Borderlands 2's 'Tiny Tina' DLC packs big things in small packages

By Steve Watts, Jun 25, 2013 6:00am PDT

With the exception of the misstep with mad Moxxi, Borderlands DLC generally built momentum, culminating in a fourth that blew the others away. Borderlands 2's offerings have been a little more uneven and stumbling, and the most recent didn't leave me very confident. I should have kept the faith, though, because this fourth and final Season Pass piece surprised me with its depth of scope and vision.

Tiny Tina's Assault on Dragon Keep is easily the most expansive content in Borderlands history, and that's counting the first game. I knew this one would feature more unique environments and enemies, but I didn't really understand the scope until I had played it. So much has changed, it almost feels like a different game--except for the Borderlands gunplay, of course.

Tiny Tina's scenario isn't exactly inventive. Creative designer Paul Hellquist referred to it as "generic fantasy," but it quickly becomes obvious that more is at play. Tina basically retells the broad strokes of Borderlands 2's story, with a notable difference. She often makes casual reference to deceased characters like Bloodwing and Roland as if they're still alive, as her companions bristle at the painful reminders.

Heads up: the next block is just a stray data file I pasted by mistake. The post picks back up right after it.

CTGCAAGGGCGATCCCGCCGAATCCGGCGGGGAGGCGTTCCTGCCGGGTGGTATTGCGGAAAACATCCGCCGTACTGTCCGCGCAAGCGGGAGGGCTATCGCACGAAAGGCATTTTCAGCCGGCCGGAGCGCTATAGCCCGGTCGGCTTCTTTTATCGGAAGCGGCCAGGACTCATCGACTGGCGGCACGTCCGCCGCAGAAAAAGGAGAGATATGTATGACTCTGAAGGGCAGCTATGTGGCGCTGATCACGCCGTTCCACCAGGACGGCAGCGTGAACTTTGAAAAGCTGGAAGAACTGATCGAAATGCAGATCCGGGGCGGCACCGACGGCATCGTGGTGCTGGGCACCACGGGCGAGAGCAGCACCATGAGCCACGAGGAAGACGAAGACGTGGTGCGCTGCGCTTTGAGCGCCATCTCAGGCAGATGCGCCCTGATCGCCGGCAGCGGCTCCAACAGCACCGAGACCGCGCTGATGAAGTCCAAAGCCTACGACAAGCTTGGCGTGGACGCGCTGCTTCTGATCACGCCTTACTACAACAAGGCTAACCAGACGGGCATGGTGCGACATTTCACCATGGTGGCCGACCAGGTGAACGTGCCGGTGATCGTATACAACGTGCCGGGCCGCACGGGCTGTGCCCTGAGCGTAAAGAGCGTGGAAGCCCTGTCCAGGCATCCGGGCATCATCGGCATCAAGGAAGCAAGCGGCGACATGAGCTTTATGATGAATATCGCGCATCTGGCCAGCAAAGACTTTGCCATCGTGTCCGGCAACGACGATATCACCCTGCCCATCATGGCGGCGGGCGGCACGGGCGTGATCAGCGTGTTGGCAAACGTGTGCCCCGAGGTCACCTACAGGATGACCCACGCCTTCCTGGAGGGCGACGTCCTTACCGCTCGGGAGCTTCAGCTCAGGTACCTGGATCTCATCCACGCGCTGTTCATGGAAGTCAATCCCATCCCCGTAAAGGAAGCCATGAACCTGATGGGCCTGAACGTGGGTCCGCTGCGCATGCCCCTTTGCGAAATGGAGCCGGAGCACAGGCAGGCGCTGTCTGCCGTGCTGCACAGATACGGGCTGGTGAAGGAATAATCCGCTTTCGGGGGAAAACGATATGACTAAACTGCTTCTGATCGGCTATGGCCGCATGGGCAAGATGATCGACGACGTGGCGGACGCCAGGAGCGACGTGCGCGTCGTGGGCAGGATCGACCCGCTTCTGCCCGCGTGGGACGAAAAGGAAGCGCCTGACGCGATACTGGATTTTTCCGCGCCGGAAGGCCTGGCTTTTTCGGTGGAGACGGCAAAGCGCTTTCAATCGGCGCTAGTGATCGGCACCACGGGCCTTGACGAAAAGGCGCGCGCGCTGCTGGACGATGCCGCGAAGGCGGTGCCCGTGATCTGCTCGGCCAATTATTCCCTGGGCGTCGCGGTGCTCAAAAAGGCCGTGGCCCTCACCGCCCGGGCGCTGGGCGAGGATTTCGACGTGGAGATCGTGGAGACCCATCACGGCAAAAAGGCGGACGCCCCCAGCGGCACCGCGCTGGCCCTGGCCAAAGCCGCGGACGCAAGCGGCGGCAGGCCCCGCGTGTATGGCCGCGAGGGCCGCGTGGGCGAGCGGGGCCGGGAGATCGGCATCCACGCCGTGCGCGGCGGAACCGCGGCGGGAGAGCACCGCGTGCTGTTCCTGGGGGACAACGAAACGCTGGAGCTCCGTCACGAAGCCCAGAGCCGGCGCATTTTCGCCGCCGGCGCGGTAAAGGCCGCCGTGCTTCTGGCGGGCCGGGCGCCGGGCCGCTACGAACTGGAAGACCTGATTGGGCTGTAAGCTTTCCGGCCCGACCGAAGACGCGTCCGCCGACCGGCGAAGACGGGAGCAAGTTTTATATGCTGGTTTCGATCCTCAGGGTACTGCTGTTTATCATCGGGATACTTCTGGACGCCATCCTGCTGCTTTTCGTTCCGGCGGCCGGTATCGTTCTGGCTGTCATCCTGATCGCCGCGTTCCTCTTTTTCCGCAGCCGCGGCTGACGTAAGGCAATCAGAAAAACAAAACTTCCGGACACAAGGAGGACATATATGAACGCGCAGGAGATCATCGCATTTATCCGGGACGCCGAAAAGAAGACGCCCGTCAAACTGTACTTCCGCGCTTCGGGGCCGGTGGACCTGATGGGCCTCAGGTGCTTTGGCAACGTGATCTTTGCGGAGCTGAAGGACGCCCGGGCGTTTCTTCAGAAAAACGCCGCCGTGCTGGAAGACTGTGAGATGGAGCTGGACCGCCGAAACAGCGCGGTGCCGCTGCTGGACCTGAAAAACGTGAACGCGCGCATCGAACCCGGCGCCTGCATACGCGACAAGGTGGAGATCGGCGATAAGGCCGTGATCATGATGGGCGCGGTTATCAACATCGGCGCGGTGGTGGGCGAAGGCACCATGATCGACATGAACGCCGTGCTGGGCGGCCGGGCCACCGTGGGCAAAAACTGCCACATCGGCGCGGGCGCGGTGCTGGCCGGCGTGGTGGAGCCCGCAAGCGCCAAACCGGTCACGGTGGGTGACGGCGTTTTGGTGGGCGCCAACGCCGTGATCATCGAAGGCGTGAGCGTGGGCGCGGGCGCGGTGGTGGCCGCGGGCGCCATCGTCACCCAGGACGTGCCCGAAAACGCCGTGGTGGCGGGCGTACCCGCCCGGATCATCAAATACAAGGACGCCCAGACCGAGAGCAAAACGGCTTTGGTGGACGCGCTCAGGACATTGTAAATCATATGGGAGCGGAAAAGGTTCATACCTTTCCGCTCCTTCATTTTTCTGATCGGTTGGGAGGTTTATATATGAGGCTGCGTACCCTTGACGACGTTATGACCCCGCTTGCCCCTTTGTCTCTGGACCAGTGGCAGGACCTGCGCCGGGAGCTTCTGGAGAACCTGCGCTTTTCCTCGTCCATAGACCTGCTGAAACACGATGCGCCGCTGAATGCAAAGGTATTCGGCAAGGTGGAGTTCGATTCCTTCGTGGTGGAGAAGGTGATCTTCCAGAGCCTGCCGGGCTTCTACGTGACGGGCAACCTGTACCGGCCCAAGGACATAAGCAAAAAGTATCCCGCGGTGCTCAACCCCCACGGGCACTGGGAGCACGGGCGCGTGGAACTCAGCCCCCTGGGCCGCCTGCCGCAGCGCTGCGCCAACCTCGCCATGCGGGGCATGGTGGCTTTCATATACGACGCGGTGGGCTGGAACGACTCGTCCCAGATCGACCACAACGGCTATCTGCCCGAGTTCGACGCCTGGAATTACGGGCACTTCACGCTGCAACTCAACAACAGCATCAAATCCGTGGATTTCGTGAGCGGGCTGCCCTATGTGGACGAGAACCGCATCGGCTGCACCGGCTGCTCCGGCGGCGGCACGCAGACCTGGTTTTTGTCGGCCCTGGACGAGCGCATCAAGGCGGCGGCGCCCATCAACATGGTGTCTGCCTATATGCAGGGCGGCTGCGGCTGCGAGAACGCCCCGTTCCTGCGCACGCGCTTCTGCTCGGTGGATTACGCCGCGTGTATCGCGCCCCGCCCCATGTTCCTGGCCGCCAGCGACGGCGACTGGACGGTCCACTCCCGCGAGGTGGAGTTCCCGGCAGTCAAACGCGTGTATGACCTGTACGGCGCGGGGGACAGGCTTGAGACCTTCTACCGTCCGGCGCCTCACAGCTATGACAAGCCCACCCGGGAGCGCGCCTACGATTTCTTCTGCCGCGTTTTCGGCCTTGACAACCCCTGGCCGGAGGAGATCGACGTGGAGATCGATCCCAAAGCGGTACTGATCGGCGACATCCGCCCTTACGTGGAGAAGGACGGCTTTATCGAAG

Your effort to take down Handsome Jack's medieval fantasy analog takes you through caverns, castles and towns, with various familiar characters appearing in cameo roles as quest-givers. Mr. Torgue makes an especially great appearance as part of a side-quest that provides incisive, pointed criticism with a bit of sweetness to it.

I also knew the quests would offer new enemy types, but I was concerned they might be mere simple re-skins of existing ones. While a few do offer familiar attack and movement patterns, the staggering mass of new enemy types makes for plenty of new scenarios. It packed a game's worth of enemies into a much smaller package, which made for constant variety and remixes of enemy combos with very little repetition.

I appreciated the new eridium options, like temporary buffs or special treasure chests that granted a better chance for loot with a little investment. Pixies, scattered few and far between, could also grant buffs by simply engaging without attacking.

Borderlands 2's DLC calendar may have been a bit rocky compared to the first game, but with Tiny Tina, Gearbox has shown off its skill at finishing strong. Not only is it the best of the Borderlands 2 DLC, it may just be the best add-on across both games. It's certainly the biggest, and after tiring of similar environments and enemies, it hit the spot.

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